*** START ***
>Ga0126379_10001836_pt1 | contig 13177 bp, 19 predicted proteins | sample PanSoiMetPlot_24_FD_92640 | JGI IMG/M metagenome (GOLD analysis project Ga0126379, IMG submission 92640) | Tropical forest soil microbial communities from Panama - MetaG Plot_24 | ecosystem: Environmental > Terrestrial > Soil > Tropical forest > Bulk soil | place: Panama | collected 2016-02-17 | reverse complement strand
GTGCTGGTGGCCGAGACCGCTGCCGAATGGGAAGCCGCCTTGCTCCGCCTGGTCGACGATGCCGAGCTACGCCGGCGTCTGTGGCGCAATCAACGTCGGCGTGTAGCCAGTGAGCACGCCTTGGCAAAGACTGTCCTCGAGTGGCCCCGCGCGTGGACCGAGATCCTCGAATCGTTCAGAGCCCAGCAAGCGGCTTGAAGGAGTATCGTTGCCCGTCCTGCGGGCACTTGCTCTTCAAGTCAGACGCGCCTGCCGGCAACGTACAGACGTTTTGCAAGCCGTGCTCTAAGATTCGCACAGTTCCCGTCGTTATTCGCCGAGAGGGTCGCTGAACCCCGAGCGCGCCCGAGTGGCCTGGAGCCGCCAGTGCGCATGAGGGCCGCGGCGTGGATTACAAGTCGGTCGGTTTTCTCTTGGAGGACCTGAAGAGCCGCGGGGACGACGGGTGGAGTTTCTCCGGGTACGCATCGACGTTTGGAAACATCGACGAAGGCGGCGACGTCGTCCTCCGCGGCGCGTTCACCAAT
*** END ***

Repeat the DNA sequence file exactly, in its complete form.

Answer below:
>Ga0126379_10001836_pt1 | contig 13177 bp, 19 predicted proteins | sample PanSoiMetPlot_24_FD_92640 | JGI IMG/M metagenome (GOLD analysis project Ga0126379, IMG submission 92640) | Tropical forest soil microbial communities from Panama - MetaG Plot_24 | ecosystem: Environmental > Terrestrial > Soil > Tropical forest > Bulk soil | place: Panama | collected 2016-02-17 | reverse complement strand
GTGCTGGTGGCCGAGACCGCTGCCGAATGGGAAGCCGCCTTGCTCCGCCTGGTCGACGATGCCGAGCTACGCCGGCGTCTGTGGCGCAATCAACGTCGGCGTGTAGCCAGTGAGCACGCCTTGGCAAAGACTGTCCTCGAGTGGCCCCGCGCGTGGACCGAGATCCTCGAATCGTTCAGAGCCCAGCAAGCGGCTTGAAGGAGTATCGTTGCCCGTCCTGCGGGCACTTGCTCTTCAAGTCAGACGCGCCTGCCGGCAACGTACAGACGTTTTGCAAGCCGTGCTCTAAGATTCGCACAGTTCCCGTCGTTATTCGCCGAGAGGGTCGCTGAACCCCGAGCGCGCCCGAGTGGCCTGGAGCCGCCAGTGCGCATGAGGGCCGCGGCGTGGATTACAAGTCGGTCGGTTTTCTCTTGGAGGACCTGAAGAGCCGCGGGGACGACGGGTGGAGTTTCTCCGGGTACGCATCGACGTTTGGAAACATCGACGAAGGCGGCGACGTCGTCCTCCGCGGCGCGTTCACCAAT